Best ResponseYou've already chosen the best response.1Great! Now try 8=2^z. what is z?

mathmate
 one year ago
Best ResponseYou've already chosen the best response.1Good! Now a difficult one: \(3^2=\)?

pooja195
 one year ago
Best ResponseYou've already chosen the best response.19? or if its (3)^2 it would be 9

mathmate
 one year ago
Best ResponseYou've already chosen the best response.1Exactly, that's where many students make mistakes. when in doubt, use PEMDAS which says that exponentiation goes before subtraction (negative), so what you did was correct. (3)^2 would raise the power of 3, so (3)*(3)=+9. Well done!

mathmate
 one year ago
Best ResponseYou've already chosen the best response.1Try the following: 1^3= 3=3^j, j= 1=4^h, h= 3^r=81, r= (2)^3=

mathmate
 one year ago
Best ResponseYou've already chosen the best response.1Laws of exponent: 2^n = 2.2.2.....2 (n times) \(a^m \times a^n = a^{m+n}\) \(\large a^{m}=\frac{1}{a^m}\) \(\large a^{\frac{1}{2}}=\sqrt a\) \(\Large a^{\frac{1}{2}}=\frac{1}{\sqrt a}\)

mathmate
 one year ago
Best ResponseYou've already chosen the best response.1Now practice: \(\Large (\frac{1}{2})^2=\) \(\Large (0.2)^3=(\frac{2}{10})^3=(\frac{1}{5})^3=\frac{1}{125}\) Express \(\large 3^{8}\) with a positive exponent. \(\large 3^{8}\) =

mathmate
 one year ago
Best ResponseYou've already chosen the best response.1dw:1433336557931:dw

mathmate
 one year ago
Best ResponseYou've already chosen the best response.1Helps you see where numbers belong. R includes all numbers you're studying (i.e. does not include complex numbers) Inside of R is divided into Q (rational) and Q' (irrationals) Q' (irrationals) include numbers like sqrt(2), \(\pi\), sin(10\(^\circ \)), etc. Q (rationals) include \(all\) integers (Z), and all naturals (N). Decimals (2.5) repeating decimals (2.33333...), fractions (7/3) all belong to rationals, but not Z and N. All N belong to Z, but negative integers are in Z but not in N. See if you can read these relations from the diagram.

mathmate
 one year ago
Best ResponseYou've already chosen the best response.1Solve x+4<7 (page 324)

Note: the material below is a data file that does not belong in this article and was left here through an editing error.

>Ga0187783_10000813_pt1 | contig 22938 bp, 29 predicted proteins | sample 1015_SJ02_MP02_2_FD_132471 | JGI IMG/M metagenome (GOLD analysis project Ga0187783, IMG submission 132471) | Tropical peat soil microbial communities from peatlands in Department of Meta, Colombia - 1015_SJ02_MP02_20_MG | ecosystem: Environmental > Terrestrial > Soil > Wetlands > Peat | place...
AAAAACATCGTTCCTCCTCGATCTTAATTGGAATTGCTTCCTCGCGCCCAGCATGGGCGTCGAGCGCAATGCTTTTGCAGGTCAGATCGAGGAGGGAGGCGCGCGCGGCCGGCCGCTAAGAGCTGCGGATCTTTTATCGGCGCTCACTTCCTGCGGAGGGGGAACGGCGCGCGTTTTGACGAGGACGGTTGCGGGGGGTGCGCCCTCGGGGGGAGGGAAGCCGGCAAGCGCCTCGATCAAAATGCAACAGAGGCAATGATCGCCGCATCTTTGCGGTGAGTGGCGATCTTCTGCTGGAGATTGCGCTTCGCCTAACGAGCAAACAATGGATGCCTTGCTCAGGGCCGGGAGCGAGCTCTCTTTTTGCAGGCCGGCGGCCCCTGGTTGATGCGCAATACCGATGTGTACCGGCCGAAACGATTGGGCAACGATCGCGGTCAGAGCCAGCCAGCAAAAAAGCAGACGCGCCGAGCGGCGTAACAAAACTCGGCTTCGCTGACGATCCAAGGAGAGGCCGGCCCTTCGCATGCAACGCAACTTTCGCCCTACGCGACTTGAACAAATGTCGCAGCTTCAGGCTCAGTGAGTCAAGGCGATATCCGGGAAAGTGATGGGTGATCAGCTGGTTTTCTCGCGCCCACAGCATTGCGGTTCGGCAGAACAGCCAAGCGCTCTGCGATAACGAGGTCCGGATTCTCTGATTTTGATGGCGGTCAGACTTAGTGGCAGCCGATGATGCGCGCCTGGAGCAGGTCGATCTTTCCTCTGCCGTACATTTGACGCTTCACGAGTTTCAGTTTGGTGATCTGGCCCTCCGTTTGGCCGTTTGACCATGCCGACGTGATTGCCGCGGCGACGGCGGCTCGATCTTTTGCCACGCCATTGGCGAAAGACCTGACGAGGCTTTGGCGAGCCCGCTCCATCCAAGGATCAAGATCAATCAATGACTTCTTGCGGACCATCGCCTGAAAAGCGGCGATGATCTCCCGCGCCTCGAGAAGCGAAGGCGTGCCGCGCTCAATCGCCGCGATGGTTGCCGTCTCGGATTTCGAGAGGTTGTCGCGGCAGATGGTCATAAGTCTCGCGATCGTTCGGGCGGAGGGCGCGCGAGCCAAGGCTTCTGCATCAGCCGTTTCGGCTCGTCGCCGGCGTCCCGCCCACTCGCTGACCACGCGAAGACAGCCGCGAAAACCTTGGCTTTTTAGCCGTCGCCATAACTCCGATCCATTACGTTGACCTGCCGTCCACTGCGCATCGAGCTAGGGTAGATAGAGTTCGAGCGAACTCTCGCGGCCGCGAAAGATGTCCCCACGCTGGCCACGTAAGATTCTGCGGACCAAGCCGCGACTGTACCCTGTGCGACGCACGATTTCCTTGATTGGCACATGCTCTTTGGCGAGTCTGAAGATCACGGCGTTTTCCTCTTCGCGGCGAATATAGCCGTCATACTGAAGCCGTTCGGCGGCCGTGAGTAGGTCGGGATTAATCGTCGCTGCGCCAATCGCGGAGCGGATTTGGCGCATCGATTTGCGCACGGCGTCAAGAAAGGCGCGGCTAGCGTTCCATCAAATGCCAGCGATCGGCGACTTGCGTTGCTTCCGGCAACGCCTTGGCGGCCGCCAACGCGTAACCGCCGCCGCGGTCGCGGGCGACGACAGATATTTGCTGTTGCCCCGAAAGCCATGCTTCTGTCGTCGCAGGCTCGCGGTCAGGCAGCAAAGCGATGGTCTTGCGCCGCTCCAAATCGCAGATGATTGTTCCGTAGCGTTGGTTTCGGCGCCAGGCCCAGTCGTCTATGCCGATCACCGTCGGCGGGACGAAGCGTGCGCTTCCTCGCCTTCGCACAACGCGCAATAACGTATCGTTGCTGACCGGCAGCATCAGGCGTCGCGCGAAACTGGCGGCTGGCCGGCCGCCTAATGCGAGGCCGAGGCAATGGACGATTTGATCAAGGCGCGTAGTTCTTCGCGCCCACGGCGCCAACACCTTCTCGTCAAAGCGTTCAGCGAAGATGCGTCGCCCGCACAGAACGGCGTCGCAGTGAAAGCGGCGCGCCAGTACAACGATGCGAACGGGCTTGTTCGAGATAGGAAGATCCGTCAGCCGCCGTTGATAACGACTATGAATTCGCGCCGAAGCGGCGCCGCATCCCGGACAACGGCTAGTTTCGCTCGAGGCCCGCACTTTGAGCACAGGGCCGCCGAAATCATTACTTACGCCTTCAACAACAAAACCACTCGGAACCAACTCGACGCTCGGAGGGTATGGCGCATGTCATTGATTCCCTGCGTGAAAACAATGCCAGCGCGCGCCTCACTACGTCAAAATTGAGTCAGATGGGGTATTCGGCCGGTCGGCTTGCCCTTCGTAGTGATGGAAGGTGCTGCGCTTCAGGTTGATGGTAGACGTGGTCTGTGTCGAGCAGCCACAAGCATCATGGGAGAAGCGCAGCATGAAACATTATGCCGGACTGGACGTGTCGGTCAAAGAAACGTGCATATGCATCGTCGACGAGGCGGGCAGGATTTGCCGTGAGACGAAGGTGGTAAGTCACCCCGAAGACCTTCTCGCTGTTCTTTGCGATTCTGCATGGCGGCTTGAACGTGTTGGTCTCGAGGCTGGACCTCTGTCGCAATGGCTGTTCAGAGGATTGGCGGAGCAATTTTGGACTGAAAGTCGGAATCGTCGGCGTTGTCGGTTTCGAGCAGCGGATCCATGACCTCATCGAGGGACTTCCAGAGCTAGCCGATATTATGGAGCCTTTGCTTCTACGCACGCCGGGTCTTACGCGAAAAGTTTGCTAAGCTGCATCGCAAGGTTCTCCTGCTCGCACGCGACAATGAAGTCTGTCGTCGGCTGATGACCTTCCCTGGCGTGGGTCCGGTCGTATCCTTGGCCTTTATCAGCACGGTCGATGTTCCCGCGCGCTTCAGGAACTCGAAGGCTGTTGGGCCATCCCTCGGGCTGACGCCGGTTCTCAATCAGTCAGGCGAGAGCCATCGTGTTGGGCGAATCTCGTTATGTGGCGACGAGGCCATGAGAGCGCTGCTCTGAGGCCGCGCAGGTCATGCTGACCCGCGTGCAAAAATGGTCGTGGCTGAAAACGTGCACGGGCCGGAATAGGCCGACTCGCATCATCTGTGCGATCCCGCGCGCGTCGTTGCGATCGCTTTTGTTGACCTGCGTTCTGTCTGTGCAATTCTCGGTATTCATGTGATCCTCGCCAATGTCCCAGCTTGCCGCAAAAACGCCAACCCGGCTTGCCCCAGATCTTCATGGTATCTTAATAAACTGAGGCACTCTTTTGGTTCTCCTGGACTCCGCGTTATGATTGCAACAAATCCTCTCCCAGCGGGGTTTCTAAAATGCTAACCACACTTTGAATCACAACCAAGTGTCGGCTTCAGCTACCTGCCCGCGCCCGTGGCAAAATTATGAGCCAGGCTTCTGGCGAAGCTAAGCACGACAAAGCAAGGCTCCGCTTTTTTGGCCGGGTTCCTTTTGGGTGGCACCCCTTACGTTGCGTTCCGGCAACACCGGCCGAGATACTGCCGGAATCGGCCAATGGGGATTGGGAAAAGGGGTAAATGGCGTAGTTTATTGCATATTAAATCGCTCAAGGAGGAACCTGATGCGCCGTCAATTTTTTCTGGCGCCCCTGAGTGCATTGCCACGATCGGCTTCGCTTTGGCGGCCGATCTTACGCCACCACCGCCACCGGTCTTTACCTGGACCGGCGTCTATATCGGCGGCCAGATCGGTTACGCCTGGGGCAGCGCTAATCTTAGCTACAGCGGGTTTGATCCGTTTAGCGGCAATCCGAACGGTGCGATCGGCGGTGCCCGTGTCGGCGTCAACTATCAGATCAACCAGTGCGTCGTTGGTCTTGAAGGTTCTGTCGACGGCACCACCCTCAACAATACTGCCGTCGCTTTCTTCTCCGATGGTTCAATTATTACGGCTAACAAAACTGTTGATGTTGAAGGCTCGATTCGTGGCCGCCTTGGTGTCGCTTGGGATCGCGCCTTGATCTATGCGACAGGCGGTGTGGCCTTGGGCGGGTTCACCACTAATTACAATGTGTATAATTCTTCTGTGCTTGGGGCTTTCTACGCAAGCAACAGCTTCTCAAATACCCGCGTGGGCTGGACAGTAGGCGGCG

mathmate
 one year ago
Best ResponseYou've already chosen the best response.1ok... too easy for you?

mathmate
 one year ago
Best ResponseYou've already chosen the best response.1Write an inequality to show the max. no. of apples I can buy if I have $4.8 and apples cost $0.60 each.

mathmate
 one year ago
Best ResponseYou've already chosen the best response.1* possible number of apples

mathmate
 one year ago
Best ResponseYou've already chosen the best response.1I have $4.80, and apples cost 0.60 each. So the maximum number of apples I can buy is $4.80/0.60 =?

mathmate
 one year ago
Best ResponseYou've already chosen the best response.1Good, and the minimum?

mathmate
 one year ago
Best ResponseYou've already chosen the best response.1Well, the minimum would be zero. I don't have to buy any. So the answer would be:

mathmate
 one year ago
Best ResponseYou've already chosen the best response.1That's the maximum number of apples. If we ask for the possible number, then it would be:

mathmate
 one year ago
Best ResponseYou've already chosen the best response.1I can buy anything from 0 to 8, so \(\large 0\le x \le 8\), where x is the number of apples.

mathmate
 one year ago
Best ResponseYou've already chosen the best response.1Does that make sense?

mathmate
 one year ago
Best ResponseYou've already chosen the best response.1Excellent! now solve 5x+10=30

mathmate
 one year ago
Best ResponseYou've already chosen the best response.1now solve \(5x+10\le30\)

mathmate
 one year ago
Best ResponseYou've already chosen the best response.1Very good!!! you actually know the rules!

mathmate
 one year ago
Best ResponseYou've already chosen the best response.1Why is it \(\ge\) and not \(\le\) ?

pooja195
 one year ago
Best ResponseYou've already chosen the best response.1because when you divide by a negative you always need to flip the signs

mathmate
 one year ago
Best ResponseYou've already chosen the best response.1Excellent! What if you multiply by a negative?

pooja195
 one year ago
Best ResponseYou've already chosen the best response.1Keep the sign as it is DO NOT change it :)